The human animal can be one of the cruelest of all in the kingdom. For reasons we may never know, humans dive deep into dark depths before anyone around them gets a chance to prevent the plunge. When the plunge is made — bad things happen, very bad things.

Take for instance the tragedy that occurred in Connecticut. A man with a personality disorder, and immediate access to guns, guns down a room full of children. Innocent lives were destroyed. This tragedy has brought many a voice together in discussion on the why, how, and what next of this issue. The truth is… we don’t know the answers.

What we do know is this — there are thousands upon thousands of people out there with psychological issues who simply cannot get help. For whatever reason, the system doesn’t work. I posted this on Facebook:

In light of what has happened, and some of the discussions I have been a part of — I want to share this. About ten years ago I lived with a woman who suffered from numerous mental disorders — two of which were alcoholism and bi-polar disorder. It was tough… really tough. I had to take her to the hospital a few times because of her conditions (one time she had a BAC of .384). Eventually she became a danger to herself and those around her. Every time me and her mother would take her to the hospital, we’d ask about committing her to some type of program. They wouldn’t take her until we had proof she was a danger to society.

Eventually I learned she had a gun in the house.She was a danger to society. Eventually she died of alcohol poisoning. And to herself. She needed serious help and the healthcare system wouldn’t step up. She was inches away from madness and could have killed me at any moment. I know others that deal with loved ones who suffer from mental and emotional disorders and it’s heartbreaking to know how little help there is out there.
It always shocks me to look back on that time and know someone with a serious mental illness slipped through the system’s cracks. But what this illustrated to me was that the root of the big picture is that so many of our systems are flawed.
  • Healthcare
  • Gun control
  • Politics
  • Education

The list could easily go on and on. There is, I believe, a solution that is much easier to grasp than we understand. That solution is to focus on culpability and responsibility.

On a daily basis I see people breaking laws. Running stop signs, speeding, under-age drinking, drug abuse — another list to go on and on. What if we simply stop assuming any one of us are above the law? What if we all start behaving as if we understand Spock’s law (the needs of the many…)? What if, we behave with more responsibility?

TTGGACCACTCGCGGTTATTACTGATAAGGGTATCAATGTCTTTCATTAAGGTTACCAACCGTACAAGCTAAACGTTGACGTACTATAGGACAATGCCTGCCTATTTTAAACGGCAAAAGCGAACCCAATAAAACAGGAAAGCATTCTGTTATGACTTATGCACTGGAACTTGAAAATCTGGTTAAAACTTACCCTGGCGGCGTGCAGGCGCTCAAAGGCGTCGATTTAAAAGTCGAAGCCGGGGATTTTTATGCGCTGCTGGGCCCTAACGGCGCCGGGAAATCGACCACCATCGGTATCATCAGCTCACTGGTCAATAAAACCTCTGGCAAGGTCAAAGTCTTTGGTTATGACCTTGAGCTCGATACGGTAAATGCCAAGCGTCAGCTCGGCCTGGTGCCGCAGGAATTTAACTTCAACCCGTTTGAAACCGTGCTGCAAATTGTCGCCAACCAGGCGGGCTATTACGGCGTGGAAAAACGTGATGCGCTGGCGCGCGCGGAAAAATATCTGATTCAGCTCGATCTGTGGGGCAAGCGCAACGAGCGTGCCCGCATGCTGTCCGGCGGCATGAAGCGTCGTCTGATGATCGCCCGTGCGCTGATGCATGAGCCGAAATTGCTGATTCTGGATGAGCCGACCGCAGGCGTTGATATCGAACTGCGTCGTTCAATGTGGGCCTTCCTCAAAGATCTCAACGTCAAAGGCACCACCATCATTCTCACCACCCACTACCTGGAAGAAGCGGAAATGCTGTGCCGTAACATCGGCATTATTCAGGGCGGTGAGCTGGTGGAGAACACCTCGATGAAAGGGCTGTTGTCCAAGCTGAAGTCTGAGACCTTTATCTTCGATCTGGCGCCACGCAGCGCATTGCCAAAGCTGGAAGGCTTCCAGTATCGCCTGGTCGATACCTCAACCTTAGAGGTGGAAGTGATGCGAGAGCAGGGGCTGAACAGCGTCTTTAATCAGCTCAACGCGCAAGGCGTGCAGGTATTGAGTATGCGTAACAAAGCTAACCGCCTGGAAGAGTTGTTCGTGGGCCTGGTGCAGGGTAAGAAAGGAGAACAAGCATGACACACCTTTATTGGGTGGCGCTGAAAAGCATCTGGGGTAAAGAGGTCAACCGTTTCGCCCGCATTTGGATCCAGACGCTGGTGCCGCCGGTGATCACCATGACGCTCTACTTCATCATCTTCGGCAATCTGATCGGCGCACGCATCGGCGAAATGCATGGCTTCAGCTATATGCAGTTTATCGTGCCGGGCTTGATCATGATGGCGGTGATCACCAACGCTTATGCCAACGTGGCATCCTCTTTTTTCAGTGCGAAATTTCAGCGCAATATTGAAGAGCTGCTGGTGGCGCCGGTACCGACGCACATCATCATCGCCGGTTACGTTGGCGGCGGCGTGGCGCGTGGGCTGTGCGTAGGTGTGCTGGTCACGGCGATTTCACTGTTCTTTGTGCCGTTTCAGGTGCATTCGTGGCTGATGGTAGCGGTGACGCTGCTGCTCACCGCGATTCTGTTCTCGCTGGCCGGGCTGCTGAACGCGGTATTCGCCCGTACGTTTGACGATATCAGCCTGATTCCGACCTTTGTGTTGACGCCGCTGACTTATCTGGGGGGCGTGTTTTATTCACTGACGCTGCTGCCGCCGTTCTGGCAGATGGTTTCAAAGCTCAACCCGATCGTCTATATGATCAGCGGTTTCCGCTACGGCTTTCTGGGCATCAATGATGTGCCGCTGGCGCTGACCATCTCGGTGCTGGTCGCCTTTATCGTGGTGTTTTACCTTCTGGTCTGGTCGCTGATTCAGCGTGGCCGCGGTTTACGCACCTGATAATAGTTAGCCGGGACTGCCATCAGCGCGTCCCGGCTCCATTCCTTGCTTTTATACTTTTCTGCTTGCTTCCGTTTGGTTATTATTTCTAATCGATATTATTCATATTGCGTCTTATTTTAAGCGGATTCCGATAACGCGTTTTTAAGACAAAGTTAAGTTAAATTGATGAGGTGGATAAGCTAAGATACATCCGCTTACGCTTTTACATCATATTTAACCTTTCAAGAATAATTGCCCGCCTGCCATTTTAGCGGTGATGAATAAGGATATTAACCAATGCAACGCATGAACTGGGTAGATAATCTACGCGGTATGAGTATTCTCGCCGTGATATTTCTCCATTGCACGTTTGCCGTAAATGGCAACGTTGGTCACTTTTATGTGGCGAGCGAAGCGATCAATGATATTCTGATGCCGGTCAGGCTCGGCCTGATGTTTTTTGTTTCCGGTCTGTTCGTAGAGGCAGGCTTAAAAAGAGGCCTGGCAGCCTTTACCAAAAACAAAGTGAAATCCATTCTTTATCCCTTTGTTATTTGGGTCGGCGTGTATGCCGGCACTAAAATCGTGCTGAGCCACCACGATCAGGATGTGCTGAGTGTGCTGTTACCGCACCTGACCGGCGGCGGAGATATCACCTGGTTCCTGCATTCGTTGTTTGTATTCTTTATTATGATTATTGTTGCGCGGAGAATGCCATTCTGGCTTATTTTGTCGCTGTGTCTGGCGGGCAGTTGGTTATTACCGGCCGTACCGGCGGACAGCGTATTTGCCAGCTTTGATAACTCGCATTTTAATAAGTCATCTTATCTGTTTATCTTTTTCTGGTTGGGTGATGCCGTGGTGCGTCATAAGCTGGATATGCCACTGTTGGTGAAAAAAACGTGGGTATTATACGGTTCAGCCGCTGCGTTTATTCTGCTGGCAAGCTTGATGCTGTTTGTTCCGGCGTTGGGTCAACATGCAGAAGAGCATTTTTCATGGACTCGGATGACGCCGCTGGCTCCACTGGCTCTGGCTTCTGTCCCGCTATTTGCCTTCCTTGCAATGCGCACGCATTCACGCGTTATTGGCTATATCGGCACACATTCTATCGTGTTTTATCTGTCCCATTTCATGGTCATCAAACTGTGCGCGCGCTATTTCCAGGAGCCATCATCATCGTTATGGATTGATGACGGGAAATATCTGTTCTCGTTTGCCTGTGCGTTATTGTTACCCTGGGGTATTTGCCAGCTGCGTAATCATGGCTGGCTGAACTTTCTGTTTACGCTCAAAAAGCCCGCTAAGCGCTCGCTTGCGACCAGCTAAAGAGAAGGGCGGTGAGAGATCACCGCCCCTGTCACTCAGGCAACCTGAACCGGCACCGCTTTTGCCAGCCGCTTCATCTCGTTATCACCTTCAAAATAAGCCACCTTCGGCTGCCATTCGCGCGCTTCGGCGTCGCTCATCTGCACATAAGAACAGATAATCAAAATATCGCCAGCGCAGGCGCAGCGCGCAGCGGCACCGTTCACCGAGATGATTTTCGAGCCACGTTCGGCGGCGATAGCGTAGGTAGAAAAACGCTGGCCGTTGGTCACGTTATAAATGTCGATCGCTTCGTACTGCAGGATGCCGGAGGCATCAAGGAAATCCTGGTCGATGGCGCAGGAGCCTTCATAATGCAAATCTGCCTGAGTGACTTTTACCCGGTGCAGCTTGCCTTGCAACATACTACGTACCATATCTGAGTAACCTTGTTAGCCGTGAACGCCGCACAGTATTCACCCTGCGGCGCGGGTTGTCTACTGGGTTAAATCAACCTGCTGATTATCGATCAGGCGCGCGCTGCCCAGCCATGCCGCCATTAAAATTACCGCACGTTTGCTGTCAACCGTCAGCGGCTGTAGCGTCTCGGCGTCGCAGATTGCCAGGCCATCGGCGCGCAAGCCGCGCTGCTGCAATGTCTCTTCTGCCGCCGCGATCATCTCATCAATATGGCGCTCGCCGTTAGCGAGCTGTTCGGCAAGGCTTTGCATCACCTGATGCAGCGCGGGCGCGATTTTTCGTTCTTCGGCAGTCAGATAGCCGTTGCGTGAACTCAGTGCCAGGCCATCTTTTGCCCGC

I’m not just talking about the individuals — I’m talking systems as well.

We cannot knee jerk our way out of this. Pointing the finger of blame at one person or issue will get us nowhere. If you go down that path, you’ll be blaming society’s woes on anyone with a mental or social disorder, and that dark path will wind up with a lot of fingers pointing to a lot of innocent people.

I have friends with special needs children. These are good parents who do everything they can to raise their children right. But they can’t fight this battle alone. We are a very  large village and we have spent the last couple of decades distancing ourselves from ourselves. Becoming very much a “me”-centric country has helped to foster an environment where very bad things can slip through the cracks.

How can this be fixed? I don’t have the solution, but I do have some observations:

  • Let kids win: Schools have adopted an “everyone wins” policy. What happens when those same children go out into the real world to find out that, no, not everyone wins.
  • Stop letting sick people slip through the system: If a person who is known with such issues like bi-polar disorder is brought into a hospital with a BAC of .384 and has repeatedly tried to commit suicide — they are a danger to themselves. If a person is a danger to themselves, they are also a danger to society. Admit those people and help them learn to help themselves.
  • Stop selling automatic and semi automatic weapons in department stores: Hunters do NOT need these types of weapons to kill animals out in the wood!
  • Law/Government: Stop wasting time and precious resources on IP Law and other silly issues (you know, the ones that set the precedent where no one takes responsibility for their own actions).
  • Take responsibility: Speaking of which — everyone, you are responsible for your actions. Stop blaming everyone else when you screw up! Own your mistakes and evolve. It does society no good for everyone to be able to simply pawn off the blame for what they’ve done.
  • Media: Stop glorifying mass murders and serial killers. Not everyone deserves their fifteen minutes of fame.
  • Television Networks: Stop broadcasting reality television because it simply glorifies stupidity, arrogance, ridiculous behavior, and only serves to make so many people point and say “See, I ain’t that bad!”

I’m not saying I have the answers for our woes. I am saying we need to keep this dialog moving forward. Who knows, someone might be blogging out here and type the perfect solution that will help to get us through a rather dangerous period. And don’t think, for a second, I don’t see all of the good around us. There are heroes popping up every day. With each tragedy the human spirit steps up and shows its resolve. I’m a firm believer, however, that we’d be much better off staving the flow of tragedy than having to rely on every day heroes to save us from a continued downward spiral into despair.